This past weekend, three new movies came out in wide release: Sinister 2, American Ultra and Hitman: Agent 47. All of them, on balance, got poor reviews. All of them made less money than expected, which wasn’t even all that much money in the first place.
Readers: WELCOME TO HELL.
Around this time of year is when major studio releases begin to—to use proper entertainment journo parlance—suck balls. It happened gradually this year, withFantastic Four, the most meh of the summer’s superhero movies, farting its way into theaters two weeks ago, followed a week later by Straight Outta Compton, which actually made more money than expected. A lot more. Think Hollywood will wise up and start putting out movies with more diverse casts, if only from a Machiavellian sense of practicality? Nah. Me neither.
Anyway. The reason late August-through-September sucks is that summer’s over and the kids are back in school, but studios’ major awards season boners don’t start really popping until October, which is when the more “prestige”-y movies start to come out. Between October and December, if you listen very, very carefully, you can the riotous clanking sound of Harvey Weinstein humping the mailbox of every Academy member in the greater LA area.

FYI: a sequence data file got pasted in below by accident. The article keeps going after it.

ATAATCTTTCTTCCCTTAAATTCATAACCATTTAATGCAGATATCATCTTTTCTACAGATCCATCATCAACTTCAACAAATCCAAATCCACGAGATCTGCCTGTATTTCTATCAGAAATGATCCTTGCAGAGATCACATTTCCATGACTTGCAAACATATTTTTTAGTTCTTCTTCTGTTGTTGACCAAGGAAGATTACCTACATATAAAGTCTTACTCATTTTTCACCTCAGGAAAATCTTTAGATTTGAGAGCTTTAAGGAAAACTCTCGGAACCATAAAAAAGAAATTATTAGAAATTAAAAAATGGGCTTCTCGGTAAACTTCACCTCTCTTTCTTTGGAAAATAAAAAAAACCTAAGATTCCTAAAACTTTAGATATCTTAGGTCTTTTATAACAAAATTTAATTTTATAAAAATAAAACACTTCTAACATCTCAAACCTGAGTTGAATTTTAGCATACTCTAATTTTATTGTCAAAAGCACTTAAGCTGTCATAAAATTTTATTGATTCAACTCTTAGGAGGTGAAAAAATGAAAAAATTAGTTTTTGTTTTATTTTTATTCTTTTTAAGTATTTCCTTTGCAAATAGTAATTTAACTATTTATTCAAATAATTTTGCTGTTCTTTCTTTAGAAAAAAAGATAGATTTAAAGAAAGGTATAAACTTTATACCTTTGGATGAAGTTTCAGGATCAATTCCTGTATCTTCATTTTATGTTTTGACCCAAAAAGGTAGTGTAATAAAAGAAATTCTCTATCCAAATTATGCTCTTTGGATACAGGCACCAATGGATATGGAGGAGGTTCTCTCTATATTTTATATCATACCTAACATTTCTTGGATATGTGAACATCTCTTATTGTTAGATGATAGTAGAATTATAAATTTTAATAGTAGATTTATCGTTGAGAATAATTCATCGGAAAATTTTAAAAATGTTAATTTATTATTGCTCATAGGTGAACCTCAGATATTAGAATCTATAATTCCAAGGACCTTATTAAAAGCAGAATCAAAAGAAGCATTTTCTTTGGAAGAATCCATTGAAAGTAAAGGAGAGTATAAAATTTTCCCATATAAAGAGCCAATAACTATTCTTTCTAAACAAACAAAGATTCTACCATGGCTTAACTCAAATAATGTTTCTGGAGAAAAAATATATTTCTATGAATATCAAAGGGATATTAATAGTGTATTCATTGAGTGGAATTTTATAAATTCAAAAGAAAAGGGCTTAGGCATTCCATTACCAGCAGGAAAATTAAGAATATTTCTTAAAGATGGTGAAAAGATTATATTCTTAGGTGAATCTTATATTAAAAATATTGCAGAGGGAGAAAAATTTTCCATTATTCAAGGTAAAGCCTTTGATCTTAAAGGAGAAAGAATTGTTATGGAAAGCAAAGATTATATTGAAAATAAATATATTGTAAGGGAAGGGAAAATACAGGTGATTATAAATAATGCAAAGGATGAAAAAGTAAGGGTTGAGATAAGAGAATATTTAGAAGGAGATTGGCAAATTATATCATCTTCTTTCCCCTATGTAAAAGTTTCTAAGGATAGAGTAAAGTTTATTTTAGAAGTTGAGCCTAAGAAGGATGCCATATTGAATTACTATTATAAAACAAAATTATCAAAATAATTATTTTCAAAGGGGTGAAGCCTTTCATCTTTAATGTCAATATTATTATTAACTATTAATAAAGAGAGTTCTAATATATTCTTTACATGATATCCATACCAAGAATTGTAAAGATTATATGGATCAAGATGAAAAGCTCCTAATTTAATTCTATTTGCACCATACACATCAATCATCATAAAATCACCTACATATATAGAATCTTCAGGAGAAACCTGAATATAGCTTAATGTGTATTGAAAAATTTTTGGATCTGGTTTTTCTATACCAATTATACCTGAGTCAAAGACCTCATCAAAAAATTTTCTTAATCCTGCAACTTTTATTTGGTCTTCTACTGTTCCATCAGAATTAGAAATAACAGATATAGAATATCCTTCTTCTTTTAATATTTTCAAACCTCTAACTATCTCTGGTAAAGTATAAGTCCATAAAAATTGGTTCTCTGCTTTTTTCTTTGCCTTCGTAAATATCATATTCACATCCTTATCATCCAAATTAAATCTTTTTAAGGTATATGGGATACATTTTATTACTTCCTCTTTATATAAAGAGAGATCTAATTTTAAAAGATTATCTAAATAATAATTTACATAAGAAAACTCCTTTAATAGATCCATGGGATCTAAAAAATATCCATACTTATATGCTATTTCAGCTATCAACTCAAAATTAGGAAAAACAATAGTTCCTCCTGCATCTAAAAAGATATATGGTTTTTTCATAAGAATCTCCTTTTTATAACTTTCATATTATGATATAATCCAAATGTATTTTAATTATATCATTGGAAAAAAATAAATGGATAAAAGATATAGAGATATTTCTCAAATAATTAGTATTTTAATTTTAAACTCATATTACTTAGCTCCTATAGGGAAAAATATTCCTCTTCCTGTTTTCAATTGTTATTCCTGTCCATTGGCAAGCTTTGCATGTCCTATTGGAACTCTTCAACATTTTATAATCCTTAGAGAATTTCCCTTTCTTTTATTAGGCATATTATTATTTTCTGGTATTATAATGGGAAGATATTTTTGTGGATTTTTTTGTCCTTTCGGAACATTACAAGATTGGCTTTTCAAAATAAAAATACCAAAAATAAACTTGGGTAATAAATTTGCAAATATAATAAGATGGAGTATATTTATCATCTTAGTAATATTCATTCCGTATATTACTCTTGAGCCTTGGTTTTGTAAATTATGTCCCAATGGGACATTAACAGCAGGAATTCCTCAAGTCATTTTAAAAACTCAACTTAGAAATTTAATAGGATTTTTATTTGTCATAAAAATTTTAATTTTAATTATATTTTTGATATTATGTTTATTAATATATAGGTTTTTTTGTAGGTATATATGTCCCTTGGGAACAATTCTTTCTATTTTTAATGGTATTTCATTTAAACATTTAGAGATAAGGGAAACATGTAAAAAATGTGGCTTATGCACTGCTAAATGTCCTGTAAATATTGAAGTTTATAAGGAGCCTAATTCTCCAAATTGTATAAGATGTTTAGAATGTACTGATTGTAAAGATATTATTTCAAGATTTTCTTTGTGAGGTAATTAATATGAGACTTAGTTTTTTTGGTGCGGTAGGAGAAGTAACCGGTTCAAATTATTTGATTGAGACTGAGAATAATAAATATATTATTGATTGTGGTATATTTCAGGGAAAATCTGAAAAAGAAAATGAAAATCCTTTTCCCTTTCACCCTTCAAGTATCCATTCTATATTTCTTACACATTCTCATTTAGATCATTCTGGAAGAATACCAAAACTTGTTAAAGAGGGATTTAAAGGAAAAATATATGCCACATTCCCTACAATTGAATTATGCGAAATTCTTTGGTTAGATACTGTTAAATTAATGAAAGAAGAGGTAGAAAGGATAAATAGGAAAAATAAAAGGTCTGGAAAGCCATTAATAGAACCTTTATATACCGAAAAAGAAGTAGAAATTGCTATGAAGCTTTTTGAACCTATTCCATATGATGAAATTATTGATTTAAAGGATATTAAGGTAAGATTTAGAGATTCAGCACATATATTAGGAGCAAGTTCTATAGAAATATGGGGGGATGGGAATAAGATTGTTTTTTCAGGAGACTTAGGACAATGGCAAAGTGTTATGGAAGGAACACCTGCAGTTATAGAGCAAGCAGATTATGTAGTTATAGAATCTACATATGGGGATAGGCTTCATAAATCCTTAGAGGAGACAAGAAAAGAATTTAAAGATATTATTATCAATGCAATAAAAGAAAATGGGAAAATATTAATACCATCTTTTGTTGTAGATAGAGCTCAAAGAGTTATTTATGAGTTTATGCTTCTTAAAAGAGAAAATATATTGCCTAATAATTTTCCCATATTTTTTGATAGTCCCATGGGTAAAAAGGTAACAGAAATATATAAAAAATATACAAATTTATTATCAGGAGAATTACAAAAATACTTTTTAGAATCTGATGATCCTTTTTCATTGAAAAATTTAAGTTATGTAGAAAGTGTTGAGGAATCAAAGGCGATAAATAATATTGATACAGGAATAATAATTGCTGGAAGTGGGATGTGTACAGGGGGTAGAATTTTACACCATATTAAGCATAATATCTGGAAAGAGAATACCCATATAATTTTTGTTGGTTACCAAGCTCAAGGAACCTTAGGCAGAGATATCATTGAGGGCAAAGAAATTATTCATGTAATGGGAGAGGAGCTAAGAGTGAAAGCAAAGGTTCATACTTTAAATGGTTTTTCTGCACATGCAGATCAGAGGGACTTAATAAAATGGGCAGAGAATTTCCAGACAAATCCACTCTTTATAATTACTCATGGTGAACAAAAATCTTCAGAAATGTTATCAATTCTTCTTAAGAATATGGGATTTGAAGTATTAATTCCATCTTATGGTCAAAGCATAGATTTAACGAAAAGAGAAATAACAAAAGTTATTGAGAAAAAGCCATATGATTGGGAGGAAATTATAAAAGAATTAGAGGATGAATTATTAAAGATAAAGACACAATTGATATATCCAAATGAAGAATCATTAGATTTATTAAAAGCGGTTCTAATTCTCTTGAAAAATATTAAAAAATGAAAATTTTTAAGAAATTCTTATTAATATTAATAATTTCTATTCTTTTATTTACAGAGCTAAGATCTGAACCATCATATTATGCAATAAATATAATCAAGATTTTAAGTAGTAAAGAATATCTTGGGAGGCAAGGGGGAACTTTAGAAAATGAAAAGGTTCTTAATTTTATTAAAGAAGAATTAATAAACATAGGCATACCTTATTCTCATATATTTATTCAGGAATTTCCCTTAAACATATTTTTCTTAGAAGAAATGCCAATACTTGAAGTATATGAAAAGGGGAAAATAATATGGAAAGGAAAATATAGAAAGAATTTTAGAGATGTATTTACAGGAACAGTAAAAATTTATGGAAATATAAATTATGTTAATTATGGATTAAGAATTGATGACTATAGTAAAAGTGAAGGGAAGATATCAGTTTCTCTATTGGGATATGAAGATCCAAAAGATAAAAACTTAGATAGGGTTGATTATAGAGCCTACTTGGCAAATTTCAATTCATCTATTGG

Hollywood’s love of hardware is why January sucks, too—the previous year’s period of Oscar eligibility is up, but no one will remember January movies when it comes time to nominate for this year, and in general audiences are still catching up on Christmas releases anyway.
September and January—and, to a lesser extent, February and March—are notorious for being dumping grounds, months where studios release shit that they know won’t do well, but the movie’s in the can and they have to put it out sometime, so whatever. (See: Dragon Blade, September 4th). That “rule” has started to change, as studios have gradually begun to spread out their more promising releases beyond the summer and award season blocks.